We report the first case of a grade III alergic hypersensitivity reaction because of macrogols
Anaphylaxis to macrogol 4000 after a parenteral corticoid injection
Article first published online: 6 APR 2005
Volume 60, Issue 5, pages 705–706, May 2005
How to Cite
Dewachter, P. and Mouton-Faivre, C. (2005), Anaphylaxis to macrogol 4000 after a parenteral corticoid injection. Allergy, 60: 705–706. doi: 10.1111/j.1398-9995.2005.00783.x
- Issue published online: 6 APR 2005
- Article first published online: 6 APR 2005
- Accepted for publication 4 October 2004
- intradermal tests;
Polyethyelene glycols (PEGs, or macrogols in the European pharmaceutical industry) are used in numerous food, cosmetic and pharmaceutical preparations because of their solvent power for substances otherwise sparingly soluble in water. We report the first case of a severe immunoglobulin (Ig)E-mediated hypersensitivity reaction (1) because of betamethasone (Diprostène®) (Scheringh Plough, Levallois-Perret France) in which the allergenic determinant involved was macrogol 4000.
A 45-year-old man was scheduled in a rheumatologist office for a shoulder infiltration with betamethasone (Diprostène®). He denied any allergy to food, drugs or latex. Within 2 min following the intra-articular injection, a nasal pruritus and a conjonctivis appeared while the patient had to lie down because of dizziness. At the same time, a dyspnoea associated to a tongue's oedema and a generalized urticaria were observed while a drop in blood pressure occurred. No epinephrine was injected by the practitioner. The paramedics’ service was called to rescue. When they arrived, arterial blood pressure was 65/30 mmHg associated to a tachycardia (135 b/min). All the symptoms relieved by volume loading and methylprednisolone (Solumedrol®). Hopefully, his clinical condition improved and he could be discharged home the day after without sequelae.
Six weeks later, with the patient's consent, cutaneous tests to latex, to betamethasone, and to the excipients (carboxymethylcellulose, macrogol 4000) and the conservatives (parabens) of Diprostène® (kindly provided by the laboratory) were performed. Cutaneous tests were performed according to the standardized procedures recommended by the French Society of Anesthesiology and Critical Care Medicine (2). Prick-tests (PTs) and intradermal tests (IDTs) to betamethasone, carboxymethylcellulose and parabens remained negative as PTs to latex. The PT and IDT since 10−2 dilution to Diprostène® were positive in 15 min. Prick-test to macrogol 4000 was found to be positive. Intradermal tests since 10−2 dilution to macrogol 4000 was positive and triggered in 2 min a facial erythema and a periorbital oedema.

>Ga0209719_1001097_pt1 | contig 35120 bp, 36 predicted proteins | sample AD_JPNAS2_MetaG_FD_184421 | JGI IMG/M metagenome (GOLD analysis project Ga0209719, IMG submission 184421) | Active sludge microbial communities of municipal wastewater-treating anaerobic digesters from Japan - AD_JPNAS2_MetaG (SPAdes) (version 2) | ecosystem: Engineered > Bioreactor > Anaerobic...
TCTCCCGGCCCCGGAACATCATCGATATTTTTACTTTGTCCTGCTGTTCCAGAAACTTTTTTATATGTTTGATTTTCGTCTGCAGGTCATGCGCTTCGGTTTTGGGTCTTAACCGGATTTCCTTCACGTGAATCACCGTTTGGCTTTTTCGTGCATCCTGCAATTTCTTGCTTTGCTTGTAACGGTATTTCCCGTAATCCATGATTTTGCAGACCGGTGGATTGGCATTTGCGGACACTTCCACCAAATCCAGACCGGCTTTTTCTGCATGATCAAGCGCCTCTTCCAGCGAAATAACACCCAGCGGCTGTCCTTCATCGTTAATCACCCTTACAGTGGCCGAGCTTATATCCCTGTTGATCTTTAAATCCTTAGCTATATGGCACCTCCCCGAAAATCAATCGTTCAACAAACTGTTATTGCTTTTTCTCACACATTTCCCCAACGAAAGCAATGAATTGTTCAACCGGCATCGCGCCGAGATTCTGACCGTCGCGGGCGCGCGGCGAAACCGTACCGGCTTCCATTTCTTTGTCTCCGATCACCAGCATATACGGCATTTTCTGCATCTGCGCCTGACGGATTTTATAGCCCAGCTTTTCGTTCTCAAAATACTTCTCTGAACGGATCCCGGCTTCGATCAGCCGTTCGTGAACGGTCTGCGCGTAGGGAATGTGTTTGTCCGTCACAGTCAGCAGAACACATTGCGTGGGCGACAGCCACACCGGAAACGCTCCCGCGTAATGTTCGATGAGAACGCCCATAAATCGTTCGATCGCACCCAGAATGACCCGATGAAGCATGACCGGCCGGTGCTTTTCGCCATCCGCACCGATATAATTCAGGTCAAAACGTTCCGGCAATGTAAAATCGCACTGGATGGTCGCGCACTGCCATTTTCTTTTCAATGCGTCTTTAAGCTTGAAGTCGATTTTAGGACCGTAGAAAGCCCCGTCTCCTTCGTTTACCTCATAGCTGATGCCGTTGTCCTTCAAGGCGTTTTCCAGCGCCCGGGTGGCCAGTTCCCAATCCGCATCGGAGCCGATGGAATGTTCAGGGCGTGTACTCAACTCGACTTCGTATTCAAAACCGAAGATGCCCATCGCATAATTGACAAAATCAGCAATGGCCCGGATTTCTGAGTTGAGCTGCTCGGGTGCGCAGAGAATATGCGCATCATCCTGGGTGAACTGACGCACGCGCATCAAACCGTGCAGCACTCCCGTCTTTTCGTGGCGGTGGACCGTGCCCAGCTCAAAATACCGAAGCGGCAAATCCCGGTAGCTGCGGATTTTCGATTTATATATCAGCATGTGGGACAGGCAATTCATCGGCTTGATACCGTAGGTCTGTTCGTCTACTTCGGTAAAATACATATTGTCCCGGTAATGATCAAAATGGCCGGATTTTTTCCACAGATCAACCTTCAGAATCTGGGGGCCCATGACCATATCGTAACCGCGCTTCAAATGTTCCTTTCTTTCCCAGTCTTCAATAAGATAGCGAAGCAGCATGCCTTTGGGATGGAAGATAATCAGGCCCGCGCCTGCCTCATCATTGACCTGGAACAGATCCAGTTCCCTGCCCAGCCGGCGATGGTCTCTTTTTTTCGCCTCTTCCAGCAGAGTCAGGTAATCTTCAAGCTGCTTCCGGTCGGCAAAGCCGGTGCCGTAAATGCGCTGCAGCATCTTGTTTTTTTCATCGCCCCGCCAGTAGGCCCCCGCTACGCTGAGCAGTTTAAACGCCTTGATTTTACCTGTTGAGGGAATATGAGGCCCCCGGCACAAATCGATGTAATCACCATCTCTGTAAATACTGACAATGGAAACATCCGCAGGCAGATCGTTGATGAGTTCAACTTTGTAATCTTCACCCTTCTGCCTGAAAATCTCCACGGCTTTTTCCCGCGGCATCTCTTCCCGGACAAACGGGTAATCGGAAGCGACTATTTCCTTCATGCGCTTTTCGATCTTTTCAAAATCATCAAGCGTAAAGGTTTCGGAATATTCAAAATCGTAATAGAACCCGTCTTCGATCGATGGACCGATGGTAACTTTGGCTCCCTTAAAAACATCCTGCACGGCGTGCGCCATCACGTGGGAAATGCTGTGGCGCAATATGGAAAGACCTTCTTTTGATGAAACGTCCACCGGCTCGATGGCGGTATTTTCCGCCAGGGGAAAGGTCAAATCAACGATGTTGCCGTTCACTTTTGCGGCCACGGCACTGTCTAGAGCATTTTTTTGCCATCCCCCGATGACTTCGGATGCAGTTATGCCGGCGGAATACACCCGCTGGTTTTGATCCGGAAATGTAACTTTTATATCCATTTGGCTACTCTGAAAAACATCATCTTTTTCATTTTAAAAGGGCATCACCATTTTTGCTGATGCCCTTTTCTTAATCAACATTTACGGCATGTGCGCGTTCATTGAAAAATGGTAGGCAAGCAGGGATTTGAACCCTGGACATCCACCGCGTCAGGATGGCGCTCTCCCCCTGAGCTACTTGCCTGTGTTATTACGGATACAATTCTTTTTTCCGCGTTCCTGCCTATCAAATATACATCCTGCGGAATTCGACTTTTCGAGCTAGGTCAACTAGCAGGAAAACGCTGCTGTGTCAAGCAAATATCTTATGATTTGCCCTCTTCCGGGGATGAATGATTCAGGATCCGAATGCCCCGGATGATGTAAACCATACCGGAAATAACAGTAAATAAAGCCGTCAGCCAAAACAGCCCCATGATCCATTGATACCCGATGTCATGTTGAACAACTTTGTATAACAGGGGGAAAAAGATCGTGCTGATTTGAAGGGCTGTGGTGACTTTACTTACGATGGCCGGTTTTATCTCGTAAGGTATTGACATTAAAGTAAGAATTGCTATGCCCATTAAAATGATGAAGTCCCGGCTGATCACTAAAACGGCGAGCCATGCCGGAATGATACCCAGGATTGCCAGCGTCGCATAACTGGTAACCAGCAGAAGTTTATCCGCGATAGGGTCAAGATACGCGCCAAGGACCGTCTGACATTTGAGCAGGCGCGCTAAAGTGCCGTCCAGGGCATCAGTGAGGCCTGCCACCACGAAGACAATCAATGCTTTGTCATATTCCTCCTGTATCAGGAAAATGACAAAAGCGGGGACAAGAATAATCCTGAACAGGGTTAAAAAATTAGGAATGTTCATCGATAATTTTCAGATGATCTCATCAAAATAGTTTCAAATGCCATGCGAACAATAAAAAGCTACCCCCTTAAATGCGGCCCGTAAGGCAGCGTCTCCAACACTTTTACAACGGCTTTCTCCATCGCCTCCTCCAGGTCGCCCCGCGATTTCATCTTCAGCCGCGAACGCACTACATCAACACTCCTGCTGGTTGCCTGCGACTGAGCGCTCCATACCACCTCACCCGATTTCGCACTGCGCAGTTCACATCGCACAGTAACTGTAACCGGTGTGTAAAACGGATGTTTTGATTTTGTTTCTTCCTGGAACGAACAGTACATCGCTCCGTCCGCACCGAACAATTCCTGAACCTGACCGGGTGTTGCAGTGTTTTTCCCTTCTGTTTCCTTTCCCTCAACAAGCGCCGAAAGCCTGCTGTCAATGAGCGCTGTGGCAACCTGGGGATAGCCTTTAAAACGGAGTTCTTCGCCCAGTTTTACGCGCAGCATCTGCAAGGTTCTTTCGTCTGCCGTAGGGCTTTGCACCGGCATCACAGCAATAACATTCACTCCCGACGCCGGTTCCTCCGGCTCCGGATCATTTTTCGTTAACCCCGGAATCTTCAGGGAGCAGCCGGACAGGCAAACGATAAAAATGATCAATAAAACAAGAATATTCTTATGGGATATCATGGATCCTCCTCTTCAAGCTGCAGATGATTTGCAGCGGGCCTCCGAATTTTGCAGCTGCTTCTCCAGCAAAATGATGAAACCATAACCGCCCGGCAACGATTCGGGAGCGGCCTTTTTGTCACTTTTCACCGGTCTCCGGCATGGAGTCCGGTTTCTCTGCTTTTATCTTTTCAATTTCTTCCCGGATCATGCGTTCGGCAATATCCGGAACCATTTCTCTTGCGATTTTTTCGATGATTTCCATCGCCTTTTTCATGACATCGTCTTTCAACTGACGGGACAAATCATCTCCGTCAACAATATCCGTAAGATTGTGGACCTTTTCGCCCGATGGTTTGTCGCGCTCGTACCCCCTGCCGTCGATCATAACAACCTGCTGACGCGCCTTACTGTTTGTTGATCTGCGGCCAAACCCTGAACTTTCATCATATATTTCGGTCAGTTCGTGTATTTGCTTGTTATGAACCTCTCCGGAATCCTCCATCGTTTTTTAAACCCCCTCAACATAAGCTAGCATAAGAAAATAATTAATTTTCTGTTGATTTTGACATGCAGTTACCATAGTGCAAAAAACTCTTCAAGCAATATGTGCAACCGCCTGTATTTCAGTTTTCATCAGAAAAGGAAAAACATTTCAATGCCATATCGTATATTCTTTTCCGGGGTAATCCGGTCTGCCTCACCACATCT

Taken together, clinical symptoms and allergological assessment results confirm the onset of an anaphylactic reaction to macrogol 4000. The clinical arguments were the onset delay of the reaction between the Diprostène® injection and the reaction, the clinical symptoms belonging to the triad of hypersensitivity reactions: cutaneous-mucous signs, cardiovascular and respiratory manifestations and their severity which evoked a grade III allergic hypersensitivity reaction (1). The allergological arguments were: the positivity of the cutaneous tests to Diprostène®; the negativity of the cutaneous tests to betamethasone, carboxymethylcellulose and parabens; the positivity of the cutaneous tests to macrogol confirming, therefore, its responsibility and the IgE-mediated mechanism of the reaction; the IDT with macrogol triggering a grade II reaction.
Allergic reactions to PEGs have been mostly reported with lavage solutions before coloscopies. In these previous cases, the presumptive diagnosis was determined on clinical arguments, with no further tests performed to establish the mechanism of the reaction (3–5). However, to our knowledge, the present anaphylactic reaction to Diprostène® because of macrogols, is the first case supported by an allergological assessment. This confirms the need for systematic allergological investigation with all conservatives and excipients to identify the allergenic determinant. However, macrogol testing might be dangerous and we speculate that IDT with macrogol should be performed only if the PT is negative.
In our patient, the supine position (6) and the endogenous sympathetic activation were probably lifesaving in absence of exogenous epinephrine injection which remains the drug of choice in case of anaphylaxis. Hopefully, the Solumedrol® injected by the paramedics did not contain macrogol. We consider necessary to emphasize that excipients or conservatives must be taken into account as a potential source of adverse reactions to drugs. Physicians should be aware of the possibility of hypersensitivity reaction with macrogols.